Paper or Plastic?

In the search for solutions to California's voting problems, 'modern' touchscreen systems pose new set of worries

Op-Ed by Kim Alexander in the San Diego Union Tribune, October 20, 2002

As the next election approaches, many California voters may be wondering if the equipment they'll be using on Nov. 5 is reliable. Voters who cast ballots on old-fashioned, Votomatic-style punch cards will be checking for chad, while those who vote on new, "modern" touchscreen voting systems may well be checking for a paper trail.

There won't be one.

That's because touchscreen voting, as is currently certified in California, does not require there to be a paper trail. "Modern" means paperless  no more ballots inserted into a locked box, just data stored on a machine.

While many election officials are hesitant to purchase such equipment, several counties already have, including Riverside, Alameda and Plumas. Others may have no alternative. Earlier this year, a federal judge ruled that California must eliminate the use of Votomatic-style punch card voting systems by 2004.

Proposition 41, passed by California voters last March, provides $200 million in state funds to help pay for new equipment. Though the measure does require counties to maintain a paper record of ballots cast on touchscreens, it does not require that record to be generated at the time the voter votes to ensure that printed records reflect voter intent as opposed to, say, a computer malfunction.

There aren't many choices for the nine counties currently using Votomatics. While paper-based systems such as optical scan, in which a computer reads marks on paper, work well in many California counties, they are not considered practical to administer in large counties like San Diego and Los Angeles.

Counties that purchase touchscreen machines, which typically cost $3,000 apiece, will spend millions to deploy several in each polling place countywide. Just getting these machines to polling places is likely to be a huge logistical feat; many models are heavy and cannot be transported by poll workers.

Computerized voting is a 21st century solution trying to fit into a 19th century system. If we are to truly modernize our voting process, it's going to take more than just switching out one machine for another.

Ours is a quaint, decentralized and highly inefficient voting process. Each election it's a struggle to locate and set up thousands of polling places across the state and recruit enough poll workers to staff them. Meanwhile, a growing percentage of Californians opt to vote by mail and overall turnout declines.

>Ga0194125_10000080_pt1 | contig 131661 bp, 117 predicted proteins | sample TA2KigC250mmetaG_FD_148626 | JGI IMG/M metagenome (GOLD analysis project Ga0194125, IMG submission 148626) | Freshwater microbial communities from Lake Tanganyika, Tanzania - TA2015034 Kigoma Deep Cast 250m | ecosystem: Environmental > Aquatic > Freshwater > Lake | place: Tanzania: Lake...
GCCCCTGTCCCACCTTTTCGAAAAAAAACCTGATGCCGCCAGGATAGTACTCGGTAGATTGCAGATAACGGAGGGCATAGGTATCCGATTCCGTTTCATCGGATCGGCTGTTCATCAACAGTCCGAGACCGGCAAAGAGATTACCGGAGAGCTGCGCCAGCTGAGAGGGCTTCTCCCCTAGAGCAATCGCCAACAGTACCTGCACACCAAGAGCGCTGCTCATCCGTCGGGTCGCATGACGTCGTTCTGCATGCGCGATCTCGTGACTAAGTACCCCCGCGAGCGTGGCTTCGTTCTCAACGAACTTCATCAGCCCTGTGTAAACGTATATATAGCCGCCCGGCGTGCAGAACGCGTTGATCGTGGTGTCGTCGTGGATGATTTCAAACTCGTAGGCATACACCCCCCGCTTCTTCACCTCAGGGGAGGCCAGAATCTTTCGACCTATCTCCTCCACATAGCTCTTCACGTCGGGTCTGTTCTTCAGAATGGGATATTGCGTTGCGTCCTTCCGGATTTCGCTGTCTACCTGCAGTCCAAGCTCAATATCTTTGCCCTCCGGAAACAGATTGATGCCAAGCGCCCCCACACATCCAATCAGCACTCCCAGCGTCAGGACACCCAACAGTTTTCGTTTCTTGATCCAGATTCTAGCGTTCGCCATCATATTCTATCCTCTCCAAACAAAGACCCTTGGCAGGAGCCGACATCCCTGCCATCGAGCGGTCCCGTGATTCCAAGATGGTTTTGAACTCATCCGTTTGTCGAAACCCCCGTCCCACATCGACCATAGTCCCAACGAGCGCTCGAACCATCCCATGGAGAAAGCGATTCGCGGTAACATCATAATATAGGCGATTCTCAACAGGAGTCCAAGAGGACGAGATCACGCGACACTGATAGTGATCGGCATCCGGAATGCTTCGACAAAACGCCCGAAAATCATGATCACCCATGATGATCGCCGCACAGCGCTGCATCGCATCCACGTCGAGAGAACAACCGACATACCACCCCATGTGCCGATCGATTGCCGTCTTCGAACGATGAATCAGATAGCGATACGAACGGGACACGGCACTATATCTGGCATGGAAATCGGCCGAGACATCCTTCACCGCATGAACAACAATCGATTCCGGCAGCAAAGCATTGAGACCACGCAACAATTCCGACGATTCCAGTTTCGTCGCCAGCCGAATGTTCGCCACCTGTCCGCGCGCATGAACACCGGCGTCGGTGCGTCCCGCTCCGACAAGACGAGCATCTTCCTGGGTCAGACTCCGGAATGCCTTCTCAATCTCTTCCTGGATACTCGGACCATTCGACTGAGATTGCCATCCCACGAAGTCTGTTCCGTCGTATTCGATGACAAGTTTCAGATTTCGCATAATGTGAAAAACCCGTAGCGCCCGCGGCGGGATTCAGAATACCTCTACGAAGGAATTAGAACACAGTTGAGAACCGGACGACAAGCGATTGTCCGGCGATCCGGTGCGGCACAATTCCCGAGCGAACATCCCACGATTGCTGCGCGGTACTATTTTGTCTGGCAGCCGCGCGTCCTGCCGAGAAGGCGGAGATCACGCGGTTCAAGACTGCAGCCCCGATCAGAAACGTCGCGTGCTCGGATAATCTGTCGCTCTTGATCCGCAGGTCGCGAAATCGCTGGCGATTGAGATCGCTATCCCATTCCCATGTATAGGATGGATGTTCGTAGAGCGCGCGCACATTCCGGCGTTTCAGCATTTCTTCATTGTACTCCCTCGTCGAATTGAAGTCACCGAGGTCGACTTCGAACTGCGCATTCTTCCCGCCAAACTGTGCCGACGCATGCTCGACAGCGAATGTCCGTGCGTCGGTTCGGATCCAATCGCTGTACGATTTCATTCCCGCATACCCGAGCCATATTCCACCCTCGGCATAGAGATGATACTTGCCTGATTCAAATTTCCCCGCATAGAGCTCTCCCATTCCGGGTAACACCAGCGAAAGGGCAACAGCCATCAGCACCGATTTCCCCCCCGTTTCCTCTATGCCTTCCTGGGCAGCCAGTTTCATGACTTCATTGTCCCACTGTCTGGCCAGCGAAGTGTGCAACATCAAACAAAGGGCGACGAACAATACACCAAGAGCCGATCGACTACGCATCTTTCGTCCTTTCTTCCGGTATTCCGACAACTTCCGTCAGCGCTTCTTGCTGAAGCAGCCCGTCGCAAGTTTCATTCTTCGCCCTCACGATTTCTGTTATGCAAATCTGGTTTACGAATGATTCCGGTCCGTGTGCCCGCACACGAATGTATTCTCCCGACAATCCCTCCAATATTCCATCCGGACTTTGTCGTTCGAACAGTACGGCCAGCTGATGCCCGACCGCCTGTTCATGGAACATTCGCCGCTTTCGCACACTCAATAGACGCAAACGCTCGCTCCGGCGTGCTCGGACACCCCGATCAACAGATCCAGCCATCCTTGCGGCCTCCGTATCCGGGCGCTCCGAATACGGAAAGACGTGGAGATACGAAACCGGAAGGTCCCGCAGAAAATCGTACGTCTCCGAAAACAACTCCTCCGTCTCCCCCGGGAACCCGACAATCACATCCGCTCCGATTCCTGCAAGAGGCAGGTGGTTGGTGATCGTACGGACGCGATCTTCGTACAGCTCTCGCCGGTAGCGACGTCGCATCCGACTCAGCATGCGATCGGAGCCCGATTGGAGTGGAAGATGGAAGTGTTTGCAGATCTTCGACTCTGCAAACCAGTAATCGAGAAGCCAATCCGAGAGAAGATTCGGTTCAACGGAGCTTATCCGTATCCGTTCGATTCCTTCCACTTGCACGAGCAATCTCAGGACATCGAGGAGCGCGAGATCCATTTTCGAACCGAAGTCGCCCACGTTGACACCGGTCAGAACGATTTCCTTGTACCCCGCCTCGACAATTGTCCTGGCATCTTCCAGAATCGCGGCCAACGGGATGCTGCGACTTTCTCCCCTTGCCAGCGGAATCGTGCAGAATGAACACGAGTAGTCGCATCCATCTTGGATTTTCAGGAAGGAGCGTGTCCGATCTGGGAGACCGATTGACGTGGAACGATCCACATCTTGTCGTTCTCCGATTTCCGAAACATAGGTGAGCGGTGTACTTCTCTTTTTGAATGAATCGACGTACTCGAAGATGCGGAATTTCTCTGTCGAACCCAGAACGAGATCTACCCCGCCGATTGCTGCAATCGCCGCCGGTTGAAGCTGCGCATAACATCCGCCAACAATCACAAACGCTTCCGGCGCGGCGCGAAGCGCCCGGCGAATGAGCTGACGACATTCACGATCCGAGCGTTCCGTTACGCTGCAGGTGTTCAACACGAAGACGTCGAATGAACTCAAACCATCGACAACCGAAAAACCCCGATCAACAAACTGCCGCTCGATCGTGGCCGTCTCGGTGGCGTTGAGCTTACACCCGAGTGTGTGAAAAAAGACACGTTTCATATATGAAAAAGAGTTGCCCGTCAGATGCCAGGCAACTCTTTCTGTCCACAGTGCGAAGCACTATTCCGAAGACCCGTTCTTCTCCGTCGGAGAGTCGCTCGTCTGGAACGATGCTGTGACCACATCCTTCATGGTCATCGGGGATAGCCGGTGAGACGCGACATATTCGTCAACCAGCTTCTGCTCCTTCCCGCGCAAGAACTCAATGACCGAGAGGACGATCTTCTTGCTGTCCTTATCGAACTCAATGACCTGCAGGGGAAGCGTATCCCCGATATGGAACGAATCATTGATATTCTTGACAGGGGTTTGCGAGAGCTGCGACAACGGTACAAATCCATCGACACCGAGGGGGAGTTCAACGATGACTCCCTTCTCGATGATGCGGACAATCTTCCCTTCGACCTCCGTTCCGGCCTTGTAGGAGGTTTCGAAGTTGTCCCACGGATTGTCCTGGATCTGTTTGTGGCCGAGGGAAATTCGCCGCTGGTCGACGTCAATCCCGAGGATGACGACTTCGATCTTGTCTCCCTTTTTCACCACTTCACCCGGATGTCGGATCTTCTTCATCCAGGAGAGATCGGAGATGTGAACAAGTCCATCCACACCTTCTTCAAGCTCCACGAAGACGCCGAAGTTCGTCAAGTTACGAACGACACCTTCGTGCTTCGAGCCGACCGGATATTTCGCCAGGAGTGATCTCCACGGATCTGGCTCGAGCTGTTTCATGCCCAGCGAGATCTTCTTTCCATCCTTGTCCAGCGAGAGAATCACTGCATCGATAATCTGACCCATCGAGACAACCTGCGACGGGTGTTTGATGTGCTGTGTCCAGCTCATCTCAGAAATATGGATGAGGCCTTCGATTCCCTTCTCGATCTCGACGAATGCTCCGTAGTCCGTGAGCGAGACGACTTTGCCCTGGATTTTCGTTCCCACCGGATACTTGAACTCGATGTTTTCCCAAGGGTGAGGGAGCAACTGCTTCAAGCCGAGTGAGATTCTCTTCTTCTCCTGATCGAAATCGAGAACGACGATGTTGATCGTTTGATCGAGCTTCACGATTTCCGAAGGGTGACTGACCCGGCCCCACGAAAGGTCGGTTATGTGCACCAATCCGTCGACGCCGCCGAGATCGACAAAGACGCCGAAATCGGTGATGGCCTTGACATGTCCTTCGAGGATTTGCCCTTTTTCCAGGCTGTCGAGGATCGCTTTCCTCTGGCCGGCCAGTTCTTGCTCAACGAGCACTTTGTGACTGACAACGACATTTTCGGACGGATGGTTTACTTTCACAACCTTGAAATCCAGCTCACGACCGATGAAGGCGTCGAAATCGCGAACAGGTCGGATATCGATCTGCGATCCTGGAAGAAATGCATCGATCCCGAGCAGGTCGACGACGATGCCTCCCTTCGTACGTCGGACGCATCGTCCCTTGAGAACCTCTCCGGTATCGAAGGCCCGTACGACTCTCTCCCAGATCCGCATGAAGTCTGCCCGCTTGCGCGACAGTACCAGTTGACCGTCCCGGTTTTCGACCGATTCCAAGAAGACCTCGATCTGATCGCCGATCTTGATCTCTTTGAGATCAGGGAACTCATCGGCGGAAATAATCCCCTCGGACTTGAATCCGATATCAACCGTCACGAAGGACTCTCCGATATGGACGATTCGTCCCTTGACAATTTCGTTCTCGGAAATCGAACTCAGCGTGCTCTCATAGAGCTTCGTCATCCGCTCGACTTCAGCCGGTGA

It doesn't have to be this way.

We could switch from precinct-level voting to county-wide voting and set up temporary, high-tech voting centers in numerous public places such as post offices, libraries, shopping malls and community centers. These voting centers can be staffed by professionally trained public employees, with poll workers serving as volunteers. Voters could cast ballots on computers that also print a paper version of the ballot that a voter can verify before it goes into a locked box to be counted alongside the digital ballots. The centers can be networked with the county election office to ensure the database of registered voters who have cast ballots is routinely updated to prevent fraud.

This kind of wholesale change is needed before we usher computers into the voting process. Some people think we're ready for paperless elections and suggest voting on touchscreens is like using an ATM. However, the way touchscreens are currently used is fundamentally different from ATMs in several ways.

Yes, the voting transaction is supposed to be secret, but your bank transaction  usually a very private matter  is known to your bank. The voting transaction gives nothing of record or value back at the end of the process, while the ATM transaction gives you money and/or a paper receipt that can be used to verify your transaction if needed. The ATM transaction, because it is not secret and because it is backed up both by a paper trail and a printed statement, can be recovered if lost; digital ballots cannot.

In Florida touchscreens were deployed in several counties for the state's recent primary election. While it was a smooth transition in some counties, in others, most notably Miami Dade and Broward, it was another fiasco. In 60 Miami Dade precincts the number of votes cast on touchscreens indicated only a 10 percent turnout while the average state turnout was over 30 percent. Even if the election workers succeeded in "harvesting" lost ballots out of those Miami Dade machines, it's unlikely voters will feel confident that the final count was accurate.